It is within this context that the visit of the chief of the Islamic Revolutionary Guard Corps’ Navy (IRGC-N), Admiral Alireza Tangsiri, to Greater Tonb Island is important.  In 1970, two years after the British government announced its impending withdrawal from areas east of the Suez Canal, the Iranian Navy launched an assault on Abu Musa and the Greater and Lesser Tonb Islands, each of which are internationally recognized as belonging to the UAE.  The islands are strategically important because they dominate the waters as ships move from the Strait of Hormuz into the Persian Gulf.  The IRGC has long fortified these islands.  During his visit, Tangsiri condemned rapprochement with Israel, essentially threatening Abu Dhabi that any cooperation with Jerusalem will risk Emirati security.  Bahrain hosts the U.S. Fifth Fleet and will also understand the implied threat given previous Iranian efforts to incite Bahrain’s majority Shi’ite population against the Sunni monarchy.  The discussion of the IRGC-N and fortifications on Greater Tonb Islands more broadly can pose a threat to international shipping.  Indeed, Tangsiri speaks effusively about the IRGC-N’s seizure of Greek tankers in the Persian Gulf on 27 May. 


“Sardar Tangsiri dar Bazdid az Jazireh-e Tonb-e Bozorg: Emruz Amniyat-e Motalubi ba Hamkari Keshvarha-ye Hamsayeh dar Hawzeh-e Khaliji Fars Vujud Darad (Admiral Tangsiri visiting Greater Tonb Island: Today there is good security with the cooperation of neighboring Persian Gulf countries),” (Iran’s official diplomatic news website), 11 June 2022.

Admiral Alireza Tangsiri, commander of the Islamic Revolutionary Guard Corps- Navy [IRGC-N], visited units stationed on Greater Tonb Island to check the condition of fortifications and engineering structures, passive defense and to assess combat readiness…

Admiral Tangsiri, referring to the recent order of the Supreme Leader and his appreciation and satisfaction for the performance of the Marines, which raised national pride and fulfilled Iranian zeal, said: By seizing the offending Greek tankers, the deputy of the Mahdi, Grand Ayatollah Imam Khomeini was satisfied, which is the best medal of honor for us.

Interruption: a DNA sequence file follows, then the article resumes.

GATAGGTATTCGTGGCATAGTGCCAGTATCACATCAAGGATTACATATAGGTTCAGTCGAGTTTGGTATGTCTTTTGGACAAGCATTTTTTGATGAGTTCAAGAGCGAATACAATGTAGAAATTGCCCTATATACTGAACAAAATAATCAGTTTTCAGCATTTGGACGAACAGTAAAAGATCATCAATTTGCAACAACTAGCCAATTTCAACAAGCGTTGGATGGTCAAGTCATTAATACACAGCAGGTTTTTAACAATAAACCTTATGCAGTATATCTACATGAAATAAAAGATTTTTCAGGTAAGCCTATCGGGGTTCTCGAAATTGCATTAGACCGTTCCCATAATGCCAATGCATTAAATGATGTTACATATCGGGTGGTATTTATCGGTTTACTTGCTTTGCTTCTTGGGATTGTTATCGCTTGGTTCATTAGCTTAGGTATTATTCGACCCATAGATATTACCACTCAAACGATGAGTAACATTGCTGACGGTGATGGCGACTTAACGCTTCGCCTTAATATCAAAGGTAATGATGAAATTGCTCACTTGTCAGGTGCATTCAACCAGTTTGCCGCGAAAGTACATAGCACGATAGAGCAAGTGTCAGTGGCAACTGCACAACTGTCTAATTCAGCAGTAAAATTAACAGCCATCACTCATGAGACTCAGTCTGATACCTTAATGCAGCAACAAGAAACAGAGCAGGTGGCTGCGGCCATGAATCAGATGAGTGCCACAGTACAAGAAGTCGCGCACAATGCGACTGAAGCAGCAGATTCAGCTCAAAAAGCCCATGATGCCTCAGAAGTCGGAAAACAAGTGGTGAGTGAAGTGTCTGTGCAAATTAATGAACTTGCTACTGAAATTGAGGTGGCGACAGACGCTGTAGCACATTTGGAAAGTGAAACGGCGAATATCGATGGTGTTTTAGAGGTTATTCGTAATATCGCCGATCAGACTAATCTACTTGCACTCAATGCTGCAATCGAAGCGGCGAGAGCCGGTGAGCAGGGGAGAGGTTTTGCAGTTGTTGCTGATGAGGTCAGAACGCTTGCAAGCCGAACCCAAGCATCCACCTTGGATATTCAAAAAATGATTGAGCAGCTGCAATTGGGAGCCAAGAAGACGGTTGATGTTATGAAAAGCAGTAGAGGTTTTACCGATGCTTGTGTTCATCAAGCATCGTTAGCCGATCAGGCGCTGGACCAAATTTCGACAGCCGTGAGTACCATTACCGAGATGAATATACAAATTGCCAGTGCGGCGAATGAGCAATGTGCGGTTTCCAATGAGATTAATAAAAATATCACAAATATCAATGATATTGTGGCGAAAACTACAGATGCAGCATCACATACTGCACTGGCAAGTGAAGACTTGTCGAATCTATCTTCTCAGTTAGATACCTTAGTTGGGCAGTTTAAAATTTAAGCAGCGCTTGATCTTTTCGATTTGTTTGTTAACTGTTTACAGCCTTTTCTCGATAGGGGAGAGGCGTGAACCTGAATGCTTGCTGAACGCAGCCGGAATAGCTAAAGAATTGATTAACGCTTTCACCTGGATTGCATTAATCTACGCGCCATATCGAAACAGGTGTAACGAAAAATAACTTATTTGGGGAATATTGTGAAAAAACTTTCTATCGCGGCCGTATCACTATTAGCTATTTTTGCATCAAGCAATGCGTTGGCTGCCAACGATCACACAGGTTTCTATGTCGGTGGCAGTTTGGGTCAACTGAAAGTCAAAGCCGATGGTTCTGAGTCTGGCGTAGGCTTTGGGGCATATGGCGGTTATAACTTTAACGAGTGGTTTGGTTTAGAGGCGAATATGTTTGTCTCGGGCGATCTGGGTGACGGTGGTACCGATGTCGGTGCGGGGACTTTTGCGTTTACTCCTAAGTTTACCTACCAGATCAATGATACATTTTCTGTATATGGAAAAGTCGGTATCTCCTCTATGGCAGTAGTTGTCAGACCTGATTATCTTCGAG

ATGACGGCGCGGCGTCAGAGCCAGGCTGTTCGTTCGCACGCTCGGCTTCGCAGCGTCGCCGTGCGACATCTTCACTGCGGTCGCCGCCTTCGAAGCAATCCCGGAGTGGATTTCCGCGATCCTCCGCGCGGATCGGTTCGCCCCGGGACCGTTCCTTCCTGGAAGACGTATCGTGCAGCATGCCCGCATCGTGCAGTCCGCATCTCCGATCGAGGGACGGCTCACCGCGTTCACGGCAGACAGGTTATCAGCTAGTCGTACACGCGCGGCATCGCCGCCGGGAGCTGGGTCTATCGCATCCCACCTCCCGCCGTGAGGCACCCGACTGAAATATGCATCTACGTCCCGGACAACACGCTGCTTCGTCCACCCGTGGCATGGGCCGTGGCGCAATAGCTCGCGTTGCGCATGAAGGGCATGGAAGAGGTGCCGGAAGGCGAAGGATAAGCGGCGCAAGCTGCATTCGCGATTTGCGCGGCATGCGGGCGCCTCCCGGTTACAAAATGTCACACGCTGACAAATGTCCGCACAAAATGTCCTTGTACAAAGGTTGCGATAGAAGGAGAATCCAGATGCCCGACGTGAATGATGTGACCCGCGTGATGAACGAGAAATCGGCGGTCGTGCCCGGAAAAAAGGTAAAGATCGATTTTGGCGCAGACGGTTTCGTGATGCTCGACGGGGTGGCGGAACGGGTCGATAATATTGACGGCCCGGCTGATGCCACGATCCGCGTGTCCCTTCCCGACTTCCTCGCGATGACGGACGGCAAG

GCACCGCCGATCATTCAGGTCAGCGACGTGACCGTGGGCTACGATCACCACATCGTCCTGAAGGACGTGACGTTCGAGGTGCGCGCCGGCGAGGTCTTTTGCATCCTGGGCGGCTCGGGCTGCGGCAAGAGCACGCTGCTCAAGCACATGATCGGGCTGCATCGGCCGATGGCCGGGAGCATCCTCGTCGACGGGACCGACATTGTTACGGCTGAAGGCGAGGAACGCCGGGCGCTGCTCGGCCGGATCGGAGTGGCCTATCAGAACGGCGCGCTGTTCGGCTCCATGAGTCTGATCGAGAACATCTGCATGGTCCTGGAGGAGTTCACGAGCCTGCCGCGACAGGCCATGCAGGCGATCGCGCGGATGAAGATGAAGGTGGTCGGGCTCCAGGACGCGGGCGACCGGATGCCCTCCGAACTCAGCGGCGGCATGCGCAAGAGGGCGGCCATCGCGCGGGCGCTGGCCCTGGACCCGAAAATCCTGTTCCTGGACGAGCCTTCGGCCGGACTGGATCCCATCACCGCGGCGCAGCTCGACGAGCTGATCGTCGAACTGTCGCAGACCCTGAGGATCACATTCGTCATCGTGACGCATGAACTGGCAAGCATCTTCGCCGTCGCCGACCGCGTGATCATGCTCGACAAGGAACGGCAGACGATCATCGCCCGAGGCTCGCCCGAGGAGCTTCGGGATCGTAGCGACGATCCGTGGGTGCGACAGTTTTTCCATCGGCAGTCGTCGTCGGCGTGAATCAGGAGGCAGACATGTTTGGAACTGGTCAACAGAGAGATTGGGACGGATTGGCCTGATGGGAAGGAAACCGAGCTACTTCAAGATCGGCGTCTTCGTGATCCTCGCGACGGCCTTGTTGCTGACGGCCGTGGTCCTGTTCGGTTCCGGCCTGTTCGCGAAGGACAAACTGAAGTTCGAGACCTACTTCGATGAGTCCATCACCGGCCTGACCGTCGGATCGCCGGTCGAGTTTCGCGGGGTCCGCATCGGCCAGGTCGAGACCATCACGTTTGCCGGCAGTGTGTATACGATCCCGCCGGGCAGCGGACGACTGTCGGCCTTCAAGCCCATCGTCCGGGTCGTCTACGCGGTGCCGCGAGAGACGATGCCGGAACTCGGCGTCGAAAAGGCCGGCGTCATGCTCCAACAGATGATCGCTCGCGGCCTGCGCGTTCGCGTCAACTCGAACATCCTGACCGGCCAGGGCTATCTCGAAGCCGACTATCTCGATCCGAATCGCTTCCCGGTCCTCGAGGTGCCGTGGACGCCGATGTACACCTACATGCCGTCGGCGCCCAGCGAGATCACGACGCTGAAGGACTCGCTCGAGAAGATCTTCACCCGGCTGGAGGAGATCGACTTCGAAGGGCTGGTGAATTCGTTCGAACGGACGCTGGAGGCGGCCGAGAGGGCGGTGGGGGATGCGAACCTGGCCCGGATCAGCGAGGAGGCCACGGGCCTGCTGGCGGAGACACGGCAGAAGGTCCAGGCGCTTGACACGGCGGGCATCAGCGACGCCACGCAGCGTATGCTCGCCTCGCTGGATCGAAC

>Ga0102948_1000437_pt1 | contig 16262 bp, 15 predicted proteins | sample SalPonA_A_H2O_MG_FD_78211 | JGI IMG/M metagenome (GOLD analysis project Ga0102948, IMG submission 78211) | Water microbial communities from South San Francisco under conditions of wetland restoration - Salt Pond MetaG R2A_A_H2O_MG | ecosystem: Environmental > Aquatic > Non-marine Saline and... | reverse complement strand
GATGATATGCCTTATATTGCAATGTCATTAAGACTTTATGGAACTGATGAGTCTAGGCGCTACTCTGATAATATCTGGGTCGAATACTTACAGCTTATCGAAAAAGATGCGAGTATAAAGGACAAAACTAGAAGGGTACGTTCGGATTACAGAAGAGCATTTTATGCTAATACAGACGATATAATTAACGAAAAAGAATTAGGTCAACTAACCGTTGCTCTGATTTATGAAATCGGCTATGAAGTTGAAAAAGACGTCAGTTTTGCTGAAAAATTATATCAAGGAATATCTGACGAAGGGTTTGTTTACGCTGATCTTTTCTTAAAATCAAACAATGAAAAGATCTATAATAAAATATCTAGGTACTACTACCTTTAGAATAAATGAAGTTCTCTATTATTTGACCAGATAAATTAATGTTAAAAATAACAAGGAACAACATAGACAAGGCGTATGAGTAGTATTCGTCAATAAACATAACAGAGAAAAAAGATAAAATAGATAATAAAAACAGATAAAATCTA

The commander of IRCG-Navy said, “Today, there is good security with the cooperation and synergy of neighboring countries in the geographical area of the Persian Gulf. If anyone opens the door to this region of the miserable regime, the child-killing regime and the number one enemy, that is Zionism, for any reason, he will cause insecurity, disorder and instability to the region.”

Image Information:

Image: Admiral Tangsiri reviews Islamic Revolutionary Guard Corps forces during a June 2022 visit to Greater Tonb Island
Source: Sharvand Onlineتنگسیری.jpg

Iran-Backed Iraqi Group Attacks Abu Dhabi with UAVs in Support of Yemen’s Houthis

Map of the Middle East and the Arabian Peninsula.

Map of the Middle East and the Arabian Peninsula.

“… the UAE has become vulnerable to attacks from more than one direction…”

A little-known group calling itself the “True Promise Brigades” claimed a 2 February attack on Abu Dhabi, United Arab Emirates (UAE), involving multiple unmanned aerial vehicles (UAVs).  The group’s only other known prior activity was an early 2021 UAV strike on the Yamama Palace in Riyadh, Saudi Arabia.  The Abu Dhabi attack caused no known material damage.  It came on the heels of a two-week span that saw Yemen’s Houthi-controlled military forces launch three separate missile and UAV attacks targeting Abu Dhabi and Dubai, the two main cities in the UAE.  The timing of the True Promises Brigades’ attack implied a potential link between them and the Houthis, reinforced by supportive tweets from the Houthi-led forces’ influential military spokesman, such as the first accompanying tweet, in which the spokesman thanked the group.  On social media, the True Promise Brigades eschew national identification and call themselves “sons of the Arabian Peninsula.”  The second and third accompanying passages from pro-Iran outlets hint that the group operates from the Iraqi desert, is associated with Iran-backed Iraqi militias, and is under the command of the Iranian Islamic Revolutionary Guard Corps’ international wing, the Quds Force.  The article from the pro-Iran Lebanese influential daily al-Akhbar argues that the Abu Dhabi attack is directly tied to Iraqi politics.  Specifically, the article’s author sees it as a response to perceived Emirati meddling in Iraqi politics and its support for factions opposed to Iranian influence in Iraq.  The article from the pro-Iran Lebanese media channel al-Mayadeen, meanwhile, places the attack in the context of Yemen and sees it as a response to coalition escalation in Yemen.  The attack’s key message, according to the article, is that Iranian allies are capable of linking the Yemeni and Iraqi arenas and conducting semi-coordinated actions targeting Saudi Arabia and the UAE from both directions.